Fueled by an anonymous comment left on my blog, I have decided to write a new entry (for the three of you who care). This anonymous person expressed the wish that I comment on the Blank Theatre's Young Playwrights Festival. I'm not sure what relation they have to the festival, or why they so desperately wish to hear my thoughts on the subject, but whatev's. Since I have no new blogs of my own in me (I'm writing like a mofo...and mofo's write like...well, people that write a lot), why don't I comment on the teenage-written shows I've seen this month?
Okay, so last weekend was the first week of the Young Playwrights Festival. For those of you who don't know, The Blank Theatre puts out a call to the teenage playwrights of America and asks them to send their plays. Then they choose the twelve shining stars and stage them. I was first involved in the festival when they staged my play "Algor Mortis" in 2002.
This year, for the second time, I was on the Selection Committee. This means I read a buttload of scripts and helped choose the ones that I felt were the finest pieces of theatre. In amongst the high school comedies and "overbearing parent" dramas, there were many beautiful, funny, thought-provoking scripts that showed talent beyond the ages of their writers. And while none of them reached the sublime level of Yelena Moskovich's "The Sandwich Conscience" (a winner from two years ago, one of the finest one-acts I've ever read or seen), there were some real winners.
The first week saw an unusually good week for the Young Playwrights Festival, with two very promising voices. But first, we'll talk about Matt Grossman's "To Albany!" Grossman is a 14-year-old from New York City who wrote a political comedy about a doofus running for State Senator, and the doofus that covers his campaign. For being 14, Grossman shows some promise of being a good sitcom writer. It was nice to have a comedy with some intelligence behind it, even if the production went for the easy joke.
The second show of the week was the highlight. Jessica Juhrend is a home-school 16-year-old from South Dakota whose "Restless Peace" was a highlight of the 2004 festival. Her submission this year was "American Cheese", and judging by these two scripts, she has an incredible future in writing. This play centered around a father having three conversations with her daughter (who ages from 10 to 15 to 20), all while making a sandwich (what is with the sandwich-making plays at the YPF being so damn good?). The characters were exceedingly well-drawn, their dialogue was witty while staying grounded (VERY difficult to do), the cast was near-flawless and the direction was mostly tight (the choice of song and the overlong game of Tag were iffy, but those are minor complaints). Juhrend joins the ranks of Tessa Leigh Williams and Kit Steinkellner as emerging female playwrights to watch.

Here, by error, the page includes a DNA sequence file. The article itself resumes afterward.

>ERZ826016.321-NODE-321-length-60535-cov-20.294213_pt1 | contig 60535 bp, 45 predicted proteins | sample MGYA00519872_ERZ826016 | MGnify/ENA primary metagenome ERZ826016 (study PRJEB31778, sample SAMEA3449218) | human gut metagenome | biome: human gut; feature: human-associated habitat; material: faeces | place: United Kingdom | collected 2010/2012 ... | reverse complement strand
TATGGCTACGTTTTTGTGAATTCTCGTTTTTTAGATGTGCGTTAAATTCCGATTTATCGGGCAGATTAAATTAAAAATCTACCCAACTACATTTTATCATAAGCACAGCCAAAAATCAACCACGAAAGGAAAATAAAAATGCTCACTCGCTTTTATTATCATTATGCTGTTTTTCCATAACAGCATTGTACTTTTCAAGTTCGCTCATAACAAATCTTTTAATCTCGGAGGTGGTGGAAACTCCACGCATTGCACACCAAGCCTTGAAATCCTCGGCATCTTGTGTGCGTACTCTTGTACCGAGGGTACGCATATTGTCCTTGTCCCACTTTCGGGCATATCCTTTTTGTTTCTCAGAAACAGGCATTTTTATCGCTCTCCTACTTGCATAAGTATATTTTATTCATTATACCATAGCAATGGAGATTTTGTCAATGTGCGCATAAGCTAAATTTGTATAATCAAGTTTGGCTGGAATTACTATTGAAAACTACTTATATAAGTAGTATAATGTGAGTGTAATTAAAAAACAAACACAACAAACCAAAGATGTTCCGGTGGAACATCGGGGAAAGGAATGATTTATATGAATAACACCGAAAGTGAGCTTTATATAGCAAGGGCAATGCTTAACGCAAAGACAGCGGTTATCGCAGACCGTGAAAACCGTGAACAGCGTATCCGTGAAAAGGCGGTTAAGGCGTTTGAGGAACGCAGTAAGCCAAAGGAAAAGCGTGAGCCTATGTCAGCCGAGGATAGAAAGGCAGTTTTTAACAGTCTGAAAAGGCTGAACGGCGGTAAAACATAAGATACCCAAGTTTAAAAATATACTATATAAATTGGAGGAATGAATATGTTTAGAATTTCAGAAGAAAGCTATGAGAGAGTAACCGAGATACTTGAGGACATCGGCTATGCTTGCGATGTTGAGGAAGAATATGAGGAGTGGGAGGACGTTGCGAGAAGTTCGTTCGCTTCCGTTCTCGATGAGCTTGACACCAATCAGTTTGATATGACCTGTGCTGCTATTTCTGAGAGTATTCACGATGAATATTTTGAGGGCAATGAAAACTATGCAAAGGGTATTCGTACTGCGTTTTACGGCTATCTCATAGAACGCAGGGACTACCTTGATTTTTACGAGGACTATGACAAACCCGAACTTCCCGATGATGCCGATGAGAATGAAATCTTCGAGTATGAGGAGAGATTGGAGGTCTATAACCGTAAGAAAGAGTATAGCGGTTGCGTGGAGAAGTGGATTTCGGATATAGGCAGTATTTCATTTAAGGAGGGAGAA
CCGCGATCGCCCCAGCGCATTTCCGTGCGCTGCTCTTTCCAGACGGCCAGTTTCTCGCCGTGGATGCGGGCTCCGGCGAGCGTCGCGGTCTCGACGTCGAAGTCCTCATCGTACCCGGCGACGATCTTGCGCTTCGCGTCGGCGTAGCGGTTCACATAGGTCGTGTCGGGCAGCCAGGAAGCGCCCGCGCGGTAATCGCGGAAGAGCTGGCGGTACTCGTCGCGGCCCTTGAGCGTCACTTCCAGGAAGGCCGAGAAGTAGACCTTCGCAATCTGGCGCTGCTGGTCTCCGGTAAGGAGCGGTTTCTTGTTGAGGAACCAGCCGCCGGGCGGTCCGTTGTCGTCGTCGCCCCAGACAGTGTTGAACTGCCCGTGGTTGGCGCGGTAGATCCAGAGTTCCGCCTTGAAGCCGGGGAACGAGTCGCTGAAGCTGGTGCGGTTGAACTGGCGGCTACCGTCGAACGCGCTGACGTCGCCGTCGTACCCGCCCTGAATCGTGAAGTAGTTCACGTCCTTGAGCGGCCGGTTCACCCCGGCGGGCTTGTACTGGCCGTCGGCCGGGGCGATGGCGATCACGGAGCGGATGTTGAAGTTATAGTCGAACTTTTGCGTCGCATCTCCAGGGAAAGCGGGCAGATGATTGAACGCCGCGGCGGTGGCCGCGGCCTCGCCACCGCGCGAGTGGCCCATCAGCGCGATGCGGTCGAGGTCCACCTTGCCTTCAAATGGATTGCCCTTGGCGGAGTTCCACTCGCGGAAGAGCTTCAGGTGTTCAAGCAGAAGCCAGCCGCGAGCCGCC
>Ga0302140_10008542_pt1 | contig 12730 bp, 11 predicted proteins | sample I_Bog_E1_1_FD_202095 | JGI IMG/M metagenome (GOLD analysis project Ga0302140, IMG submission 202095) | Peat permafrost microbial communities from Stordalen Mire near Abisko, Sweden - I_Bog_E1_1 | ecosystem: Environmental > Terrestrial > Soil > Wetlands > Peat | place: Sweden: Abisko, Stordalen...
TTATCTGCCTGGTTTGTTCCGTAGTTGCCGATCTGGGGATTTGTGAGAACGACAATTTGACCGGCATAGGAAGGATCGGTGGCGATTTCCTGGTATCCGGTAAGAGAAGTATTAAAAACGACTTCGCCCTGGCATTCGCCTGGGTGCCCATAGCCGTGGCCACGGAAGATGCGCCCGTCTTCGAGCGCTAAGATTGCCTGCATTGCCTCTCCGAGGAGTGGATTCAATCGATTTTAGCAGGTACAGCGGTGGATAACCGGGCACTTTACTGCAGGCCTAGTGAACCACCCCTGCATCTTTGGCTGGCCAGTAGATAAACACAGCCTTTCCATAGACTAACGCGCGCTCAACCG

The third show was my favorite script in the festival, and as will sometimes be the case with the YPF, the production couldn't match it. The play was called "Noel" by Lisa Meyers. It was a beautiful, whimsical, original work that, through rewrites, miscasting and some funky direction, lost a bit of its edge. Suddenly, the magical world that Meyers had created was given some misguided parallels to "It's a Wonderful Life" and "A Christmas Carol", and the frenetic sense of a world in which anything can and will happen was not fully realized. Still, it retained a lot of its heart, power and beauty.
Next week will bring us Justin Kuritzkes' "Death and Taxes" (a charming comedy from a 15-year-old), "Jane Err" by Erica Drennan & Hannah Dean (a spoof of "Jane Eyre") and Erica Richardson's "Wasp" (one of the finest scripts in the bunch). You'll be hearing about these three in the next week.
Oh, and I'd also like to take this moment to applaud the incredible scripts that ended up not making it in the festival. There was Eric Levitz's "Penny", whose level of comic absurdity reached a climax with the lead character's father bloodied and having accidentally killed a truck filled with puppies. 13-year-old Kate Bethany Herzlin's "Happy Birthday To You" was a very promising 9/11 drama that had some really interesting ideas. Both Max Cuddy's "Getting Free" and Amy Claussen's "Remains" were very powerful scripts that unfortunately needed a great deal of cutting. And the saddest omission in this year's festival is Lucas Levya's "Death on Flagler". The dark comedy centered around two men selling hot dogs on a Miami street, when suddenly a buffalo collapses in front of them. It was quirky, witty and took a surprising twist. Levya is a promising voice whose work unfortunately goes over some people's heads. I'd love to read more of his work.
Viva la YPF!!!
I used to be involved in the festival first as an intern, then as an actor. But I no longer live in LA. I like to keep up to date with the type of show they are producing-- and you can't tell anything from the descriptions on the flyer. So while searching last year, I found your blog.
glad you enjoyed flagler